posted by walrus at 04:26 PM on June 27
Just Fontaine was a little before even my time, but I think it's absolutely fair to say that the game was nowhere near the level that it is now. At that time teams were playing with only two fullbacks in defence, in the 2-3-5 formation ... the catenaccio defence caught on in Italy in the late fifties and early sixties, which saw a vast change in the way football was played. Since that time defence has been the order of the day and goals have been a little harder to come by.
posted by walrus at 01:39 PM on June 27
Oh, and this.
posted by walrus at 01:14 PM on June 27
By the way I've got a tenner on him scoring five or more this cup with a mate at work, which I wagered after the first match. Think my money's safe.
posted by walrus at 01:08 PM on June 27
Ireland is a footballing country? Would have thought rugby was the bigger draw. Just OTOH.
posted by walrus at 01:02 PM on June 27
Ronaldo is probably the greatest finisher of all time. Certainly the best I have seen in over thirty years of following footie.
posted by walrus at 01:00 PM on June 27
However, I will also absolutely guarantee that Ivanov will never, ever, appear in a FIFA fxture again, primarily because he turns 45 next Thursday and will be forced to retire from the FIFA list. That made me chuckle anyway :-)
posted by walrus at 03:33 PM on June 26
The first is a mis-timed tackle which happened in a split second. Slowing it down does not make it any worse. He goes for the ball, and his foot is not high. It does not go above waist height, and his studs are most certainly not "up". At the point of contact they are about ten degrees off the horizontal, because he pulls out of the challenge when the ball bounces off Ronaldos knee. There is quite clearly zero intent whatsoever. You can watch it with your eyes. Not going to go over and over this, you clearly have a marked difference of opinion to me and most referees, who would not have given a card for that. In fact most would only have given perhaps five in that game overall, with at most one deserved sending off (incidentally for the incident for which the ref decided to card the player after having his back turned when it happened, so ensuring that due disciplinary process could not be followed). Most of the cards were for clear dives, and a lot of the rest were for fifty-fifties. You can argue until you go blue in the face, but at the end of the day the ref will be punished, and punished harshly for that performance. It was one of the worse refereeing displays I have ever seen, and believe me I have seen some bad ones. That ref will never, ever, appear in a FIFA fixture again, I absolutely guarantee it. If he got the game so right then why would that be?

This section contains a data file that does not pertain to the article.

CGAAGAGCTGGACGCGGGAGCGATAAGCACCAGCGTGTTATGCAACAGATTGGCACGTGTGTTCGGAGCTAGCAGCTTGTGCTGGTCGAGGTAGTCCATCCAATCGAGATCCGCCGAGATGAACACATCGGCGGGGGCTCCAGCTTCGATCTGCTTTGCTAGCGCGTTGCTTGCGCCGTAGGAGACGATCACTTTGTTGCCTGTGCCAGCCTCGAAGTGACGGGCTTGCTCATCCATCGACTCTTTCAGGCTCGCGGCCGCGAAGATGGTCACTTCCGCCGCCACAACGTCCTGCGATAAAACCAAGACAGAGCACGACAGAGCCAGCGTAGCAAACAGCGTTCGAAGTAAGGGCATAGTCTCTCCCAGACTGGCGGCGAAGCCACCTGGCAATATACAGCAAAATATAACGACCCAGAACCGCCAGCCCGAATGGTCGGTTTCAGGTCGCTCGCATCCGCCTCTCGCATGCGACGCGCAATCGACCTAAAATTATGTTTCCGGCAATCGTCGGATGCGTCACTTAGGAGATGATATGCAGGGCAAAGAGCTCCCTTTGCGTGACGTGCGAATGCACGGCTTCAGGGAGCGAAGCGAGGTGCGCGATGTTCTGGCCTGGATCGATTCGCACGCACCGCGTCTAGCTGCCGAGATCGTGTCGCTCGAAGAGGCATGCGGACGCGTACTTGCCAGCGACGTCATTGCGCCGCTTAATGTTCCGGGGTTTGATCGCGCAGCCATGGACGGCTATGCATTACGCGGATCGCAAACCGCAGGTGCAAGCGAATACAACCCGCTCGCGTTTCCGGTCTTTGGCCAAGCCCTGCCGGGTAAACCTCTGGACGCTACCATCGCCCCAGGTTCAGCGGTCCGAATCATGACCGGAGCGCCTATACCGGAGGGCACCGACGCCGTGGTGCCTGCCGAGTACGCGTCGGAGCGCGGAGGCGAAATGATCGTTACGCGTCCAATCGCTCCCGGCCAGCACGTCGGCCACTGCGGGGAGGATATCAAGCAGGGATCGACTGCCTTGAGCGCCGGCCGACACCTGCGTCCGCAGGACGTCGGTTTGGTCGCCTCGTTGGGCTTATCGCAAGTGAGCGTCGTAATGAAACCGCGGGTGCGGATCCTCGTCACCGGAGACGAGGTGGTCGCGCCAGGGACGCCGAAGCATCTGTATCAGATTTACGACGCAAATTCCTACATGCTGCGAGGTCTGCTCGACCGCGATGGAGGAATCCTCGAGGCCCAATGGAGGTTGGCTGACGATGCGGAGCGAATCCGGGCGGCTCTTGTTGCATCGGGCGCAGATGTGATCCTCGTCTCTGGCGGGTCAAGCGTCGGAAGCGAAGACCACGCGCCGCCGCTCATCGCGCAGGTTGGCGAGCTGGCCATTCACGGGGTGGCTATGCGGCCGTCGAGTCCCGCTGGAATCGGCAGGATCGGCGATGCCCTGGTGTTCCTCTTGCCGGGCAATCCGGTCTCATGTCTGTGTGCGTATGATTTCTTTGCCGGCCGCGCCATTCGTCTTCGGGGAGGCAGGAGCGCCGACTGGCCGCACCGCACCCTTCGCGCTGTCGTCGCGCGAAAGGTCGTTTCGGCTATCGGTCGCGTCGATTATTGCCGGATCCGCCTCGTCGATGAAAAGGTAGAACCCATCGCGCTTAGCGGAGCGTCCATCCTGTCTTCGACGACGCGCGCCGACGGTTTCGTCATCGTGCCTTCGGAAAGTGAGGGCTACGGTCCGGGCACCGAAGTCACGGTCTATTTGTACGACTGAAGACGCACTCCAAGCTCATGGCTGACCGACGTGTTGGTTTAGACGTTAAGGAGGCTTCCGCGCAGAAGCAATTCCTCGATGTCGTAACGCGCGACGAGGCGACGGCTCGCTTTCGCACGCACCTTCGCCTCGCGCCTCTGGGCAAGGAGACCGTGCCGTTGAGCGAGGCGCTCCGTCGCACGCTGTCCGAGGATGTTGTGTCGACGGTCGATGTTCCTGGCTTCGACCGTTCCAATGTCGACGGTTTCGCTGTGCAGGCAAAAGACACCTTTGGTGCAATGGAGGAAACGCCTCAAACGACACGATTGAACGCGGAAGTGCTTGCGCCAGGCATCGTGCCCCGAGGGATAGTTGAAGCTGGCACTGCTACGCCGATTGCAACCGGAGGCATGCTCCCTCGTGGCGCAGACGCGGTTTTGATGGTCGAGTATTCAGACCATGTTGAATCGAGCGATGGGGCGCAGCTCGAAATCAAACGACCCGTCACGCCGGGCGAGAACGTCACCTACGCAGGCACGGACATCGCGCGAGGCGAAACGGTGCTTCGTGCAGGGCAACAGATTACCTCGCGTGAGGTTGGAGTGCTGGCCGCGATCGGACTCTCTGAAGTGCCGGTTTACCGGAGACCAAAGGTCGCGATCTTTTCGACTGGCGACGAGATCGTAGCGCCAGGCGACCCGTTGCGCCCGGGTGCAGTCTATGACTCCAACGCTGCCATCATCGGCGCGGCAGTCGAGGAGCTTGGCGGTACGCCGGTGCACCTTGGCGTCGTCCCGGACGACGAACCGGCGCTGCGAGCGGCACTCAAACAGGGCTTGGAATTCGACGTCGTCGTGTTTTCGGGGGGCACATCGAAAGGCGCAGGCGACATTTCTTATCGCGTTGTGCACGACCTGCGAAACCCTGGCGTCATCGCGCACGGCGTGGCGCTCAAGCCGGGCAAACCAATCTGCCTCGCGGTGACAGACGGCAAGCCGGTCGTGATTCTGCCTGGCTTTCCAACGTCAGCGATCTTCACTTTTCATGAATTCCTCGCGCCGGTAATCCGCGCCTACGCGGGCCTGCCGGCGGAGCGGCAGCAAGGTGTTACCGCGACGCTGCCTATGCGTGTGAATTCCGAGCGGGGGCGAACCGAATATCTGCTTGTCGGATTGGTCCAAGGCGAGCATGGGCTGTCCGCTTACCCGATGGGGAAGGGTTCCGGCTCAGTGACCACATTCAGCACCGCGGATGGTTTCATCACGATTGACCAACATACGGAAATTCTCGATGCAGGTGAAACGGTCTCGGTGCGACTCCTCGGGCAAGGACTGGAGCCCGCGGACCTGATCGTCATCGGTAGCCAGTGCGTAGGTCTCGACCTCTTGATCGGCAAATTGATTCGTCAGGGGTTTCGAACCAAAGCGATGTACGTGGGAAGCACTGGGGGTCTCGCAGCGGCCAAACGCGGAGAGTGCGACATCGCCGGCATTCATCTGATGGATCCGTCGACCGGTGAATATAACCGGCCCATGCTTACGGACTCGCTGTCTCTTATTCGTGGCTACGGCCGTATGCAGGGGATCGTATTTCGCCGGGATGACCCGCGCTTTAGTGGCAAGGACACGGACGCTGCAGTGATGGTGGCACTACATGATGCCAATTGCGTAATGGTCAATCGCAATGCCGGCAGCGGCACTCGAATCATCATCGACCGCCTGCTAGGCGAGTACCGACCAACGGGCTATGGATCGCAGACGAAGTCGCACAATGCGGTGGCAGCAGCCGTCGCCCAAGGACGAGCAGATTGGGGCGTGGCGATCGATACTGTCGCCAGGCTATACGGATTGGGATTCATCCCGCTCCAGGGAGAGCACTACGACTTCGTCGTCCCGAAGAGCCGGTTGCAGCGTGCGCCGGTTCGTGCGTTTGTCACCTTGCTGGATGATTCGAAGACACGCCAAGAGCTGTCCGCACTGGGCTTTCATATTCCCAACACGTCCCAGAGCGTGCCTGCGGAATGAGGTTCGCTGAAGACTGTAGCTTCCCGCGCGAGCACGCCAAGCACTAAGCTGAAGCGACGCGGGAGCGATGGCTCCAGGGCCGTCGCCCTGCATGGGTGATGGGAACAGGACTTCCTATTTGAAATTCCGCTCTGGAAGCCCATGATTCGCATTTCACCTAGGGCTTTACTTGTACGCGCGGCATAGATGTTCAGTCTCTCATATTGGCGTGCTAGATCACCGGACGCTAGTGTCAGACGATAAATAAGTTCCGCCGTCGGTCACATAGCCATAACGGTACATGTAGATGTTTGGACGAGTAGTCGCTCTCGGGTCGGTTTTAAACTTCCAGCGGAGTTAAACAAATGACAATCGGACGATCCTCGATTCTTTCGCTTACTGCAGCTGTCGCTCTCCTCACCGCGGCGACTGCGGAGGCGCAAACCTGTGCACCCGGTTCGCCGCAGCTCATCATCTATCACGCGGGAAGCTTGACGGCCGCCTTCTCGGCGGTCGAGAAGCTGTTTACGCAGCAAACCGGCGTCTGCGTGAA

posted by walrus at 03:00 PM on June 26
Mr Bismarck: they were mistimed tackles, and many refs would not have given yellows. In fact I very much doubt you would have seen yellows for those in a premier league match. There was little intent, but a player got injured in one of them: that does not mean an automatic yellow card. The two worst injuries I have seen in the last few years both happened to the same player when he got his studs caught in the turf during a completely innocuous challenge. No need to talk them up, we've all got eyes and brains which can form independent opinions. It's a contact sport and people get injured, often completely by accident. The ref is supposed to determine intent or recklessness before producing a yellow card. A mistimed tackle should result in a free kick and a firm word. I've reffed at amateur level, and if you book every hard challenge you'll have no players left at the end of the game and you won't get asked again. Just to confirm that this is not only my opinion, but that of many experienced pundits: Russian referee Valentin Ivanov set the tone for his performance by booking players from the start for late tackles that he could have given free-kicks for. - BBC. There could have been a yellow card for the referee. He was not at the same level as the players. 'This was a game of emotion, with high drama but the referee was not consistent - Sepp Blatter. Russian referee Valentin Ivanov was given a resounding vote of no confidence by players, coaches and even FIFA president Sepp Blatter after he lost control of Portugal's 1-0 win against the Netherlands on Sunday. - Sydney Morning Herald The Russian referee set the tone when booking Mark van Bommel for a foul on Cristiano Ronaldo inside two minutes. A talking to would probably have sufficed, but by brandishing a yellow card he set himself a benchmark to work from. - Sky Sports I could give plenty more examples, but I guess I'm preaching to the converted.